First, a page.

Horse Racing: BLOODSTOCK DESK - Paint-coloured stallion a first after clearance from officials.
I WAS FRAMED, a flashy dark brown and white four-year-old owned by Melanie Phillips of Haggs Wood Stud near Doncaster, became the first thoroughbred to be registered as a paint-coloured horse by Weatherbys following the annual meeting of the International Stud Book Committee (ISBC) on September 26 in Newmarket.
The American-bred stallion, only recently broken to ride, was bred from a thoroughbred sire and dam who were both splashed with the striking dark-and-white patterns recognised by the American Paint Horse Association (APHA), a breed registry.
I Was Framed's sire, the late Racey Remarque, was well known in the obscure but enthusiastic circles of thoroughbred Paint breeders. An unraced grandson of Halo, Racey Remarque was out of the mare Patchy Lassy, also unraced but a registered Paint as well as thoroughbred.
I Was Framed's dam, Dance Spot, was also double-registered. The winner of two of 28 starts, the California-bred was sired by the unusually-coloured Dancebel, a grandson of Northern Dancer.
Phillips acquired I Was Framed from a friend who had imported him from the US. Although she submitted his registration papers to Weatherbys early in the year, the record-keepers had to wait for the annual meeting of the ISBC before they could register the horse of a different colour.
"A decision was taken back in 2003 or 2004 that the case of any unusual colours be taken to the ISBC," explained Weatherbys Stud Book director Andrea Mercer.
One of the requirements of the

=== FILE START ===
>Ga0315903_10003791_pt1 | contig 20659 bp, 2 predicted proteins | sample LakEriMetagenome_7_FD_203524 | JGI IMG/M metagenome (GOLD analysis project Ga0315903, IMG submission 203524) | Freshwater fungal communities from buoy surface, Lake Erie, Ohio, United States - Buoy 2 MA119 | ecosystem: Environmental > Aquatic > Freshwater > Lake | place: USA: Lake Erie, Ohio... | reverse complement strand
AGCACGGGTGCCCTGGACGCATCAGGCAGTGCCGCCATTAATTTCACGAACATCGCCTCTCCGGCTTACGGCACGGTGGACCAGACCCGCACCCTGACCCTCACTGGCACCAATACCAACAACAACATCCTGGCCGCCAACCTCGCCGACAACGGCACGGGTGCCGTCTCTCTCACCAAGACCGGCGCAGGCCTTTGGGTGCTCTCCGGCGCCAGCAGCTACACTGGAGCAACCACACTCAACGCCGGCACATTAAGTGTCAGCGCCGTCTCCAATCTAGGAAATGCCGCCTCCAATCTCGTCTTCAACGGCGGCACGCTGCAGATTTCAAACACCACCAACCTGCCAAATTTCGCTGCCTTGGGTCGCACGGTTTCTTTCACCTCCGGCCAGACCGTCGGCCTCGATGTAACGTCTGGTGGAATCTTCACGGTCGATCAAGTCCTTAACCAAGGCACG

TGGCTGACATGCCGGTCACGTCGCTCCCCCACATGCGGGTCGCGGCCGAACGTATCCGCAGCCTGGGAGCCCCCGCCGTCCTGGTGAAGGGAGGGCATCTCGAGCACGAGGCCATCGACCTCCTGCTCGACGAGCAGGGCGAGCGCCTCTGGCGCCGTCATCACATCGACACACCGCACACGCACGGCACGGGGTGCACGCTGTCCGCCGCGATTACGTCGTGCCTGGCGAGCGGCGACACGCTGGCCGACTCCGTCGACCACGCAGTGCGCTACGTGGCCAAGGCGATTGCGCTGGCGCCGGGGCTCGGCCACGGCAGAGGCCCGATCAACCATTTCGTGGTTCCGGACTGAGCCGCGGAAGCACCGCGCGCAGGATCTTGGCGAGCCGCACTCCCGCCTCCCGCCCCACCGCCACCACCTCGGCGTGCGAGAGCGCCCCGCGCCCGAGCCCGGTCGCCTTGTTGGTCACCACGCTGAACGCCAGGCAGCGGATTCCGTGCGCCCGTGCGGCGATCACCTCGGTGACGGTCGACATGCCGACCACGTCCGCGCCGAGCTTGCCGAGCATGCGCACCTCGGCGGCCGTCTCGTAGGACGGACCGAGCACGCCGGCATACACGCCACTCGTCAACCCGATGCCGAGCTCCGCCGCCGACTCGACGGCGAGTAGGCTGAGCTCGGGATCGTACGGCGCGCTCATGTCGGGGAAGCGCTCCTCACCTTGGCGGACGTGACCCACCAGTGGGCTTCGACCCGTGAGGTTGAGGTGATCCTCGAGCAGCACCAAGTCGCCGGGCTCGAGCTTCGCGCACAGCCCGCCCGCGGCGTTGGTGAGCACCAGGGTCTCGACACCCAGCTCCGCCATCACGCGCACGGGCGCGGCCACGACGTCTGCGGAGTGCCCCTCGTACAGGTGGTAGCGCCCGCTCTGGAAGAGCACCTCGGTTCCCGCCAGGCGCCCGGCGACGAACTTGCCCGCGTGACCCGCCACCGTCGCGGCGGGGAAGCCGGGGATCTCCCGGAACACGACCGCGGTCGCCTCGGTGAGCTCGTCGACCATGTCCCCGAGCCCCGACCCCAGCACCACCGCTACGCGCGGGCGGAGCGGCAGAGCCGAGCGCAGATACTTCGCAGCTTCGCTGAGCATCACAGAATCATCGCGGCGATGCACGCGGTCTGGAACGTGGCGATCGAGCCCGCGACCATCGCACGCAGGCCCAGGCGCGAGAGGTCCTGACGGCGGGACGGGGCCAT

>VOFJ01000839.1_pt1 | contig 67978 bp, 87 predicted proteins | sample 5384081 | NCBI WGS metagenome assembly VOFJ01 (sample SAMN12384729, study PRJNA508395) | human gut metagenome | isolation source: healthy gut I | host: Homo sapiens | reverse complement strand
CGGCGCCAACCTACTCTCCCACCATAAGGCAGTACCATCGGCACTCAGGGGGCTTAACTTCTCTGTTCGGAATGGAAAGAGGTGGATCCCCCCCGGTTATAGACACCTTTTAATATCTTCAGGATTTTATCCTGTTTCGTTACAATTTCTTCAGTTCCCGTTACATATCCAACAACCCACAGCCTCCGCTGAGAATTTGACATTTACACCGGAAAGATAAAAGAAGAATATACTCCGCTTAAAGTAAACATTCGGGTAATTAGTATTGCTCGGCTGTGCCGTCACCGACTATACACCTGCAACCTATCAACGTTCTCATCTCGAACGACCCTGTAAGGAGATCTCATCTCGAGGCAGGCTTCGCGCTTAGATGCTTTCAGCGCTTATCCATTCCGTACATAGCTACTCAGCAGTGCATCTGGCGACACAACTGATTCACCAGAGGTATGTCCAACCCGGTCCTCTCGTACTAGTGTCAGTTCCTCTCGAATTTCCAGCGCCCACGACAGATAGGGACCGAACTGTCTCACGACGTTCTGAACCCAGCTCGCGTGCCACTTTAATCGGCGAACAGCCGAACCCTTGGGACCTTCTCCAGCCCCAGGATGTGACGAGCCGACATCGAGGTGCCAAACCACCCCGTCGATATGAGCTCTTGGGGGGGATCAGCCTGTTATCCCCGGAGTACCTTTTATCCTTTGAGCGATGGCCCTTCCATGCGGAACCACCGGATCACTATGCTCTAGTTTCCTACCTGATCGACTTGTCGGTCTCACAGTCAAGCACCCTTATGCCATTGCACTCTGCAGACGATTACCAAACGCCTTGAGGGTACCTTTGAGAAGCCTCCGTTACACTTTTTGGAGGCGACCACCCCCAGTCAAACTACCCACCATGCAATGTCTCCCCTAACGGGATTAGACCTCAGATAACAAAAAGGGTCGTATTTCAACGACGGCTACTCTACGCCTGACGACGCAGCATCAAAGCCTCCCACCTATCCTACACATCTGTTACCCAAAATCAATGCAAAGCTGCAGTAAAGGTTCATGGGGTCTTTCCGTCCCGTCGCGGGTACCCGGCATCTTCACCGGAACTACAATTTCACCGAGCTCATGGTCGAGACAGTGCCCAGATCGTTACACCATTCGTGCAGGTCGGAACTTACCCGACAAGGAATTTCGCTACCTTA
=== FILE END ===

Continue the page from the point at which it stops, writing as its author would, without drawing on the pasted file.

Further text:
ISBC was a blood test to determine the horse's actual colour - a matter which has yet to be settled, said John Flynn, head of the bloodtyping unit at the Weatherbys Ireland laboratory.
The two main patterns recognised by the APHA are tobiano and overo. Tobiano horses may have white across their backs, with dark colour on one or both flanks, and their spots form regular ovals or round patterns. They generally have four white legs, their tails are often two colours, and their facial markings are like those of solid-coloured horses.
Overo horses usually do not have white across their backs. The white tends to be splashed erratically, and the tail is generally a single colour. Overos also have distinctive white head markings covering most of the face, and at least one dark leg. Both tobiano and overo horses can be predominantly dark or predominantly white.
While the differences between types may be confusing to the eye, the types are genetically distinct. The tobiano pattern is coded by a single gene which scientists can identify.
However, the overo pattern is more complex. "There are a number of different mutations of one gene [involved] and it has a more complex inheritance than tobiano," said Flynn.
Increasing the complexity of overos is the existence of a mutation called lethal white gene. Foals who receive two copies of the gene - one from each parent - are all white and die within days from an incurable intestinal abnormality.
A test done by Weatherbys and confirmed by the Gluck Equine Research Center in Kentucky found that I Was Framed did not have the tobiano gene. Last week, Weatherbys sent a blood sample from the horse to geneticists at the University of California, Davis, to try "to identify the actual colour pattern that he has", said Flynn.
I Was Framed covered about 20 mares in his first year at stud this season, according to Weatherbys.
The reaction among breeders has been mixed, said Phillips. "In Britain, people either love it or they hate it - it's like Marmite," she said.
History-maker I Was Framed has covered about 20 mares in his first season at Melanie Phillips' Haggs Wood Stud
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|Publication:||The Racing Post (London, England)|
|Date:||Nov 6, 2006|
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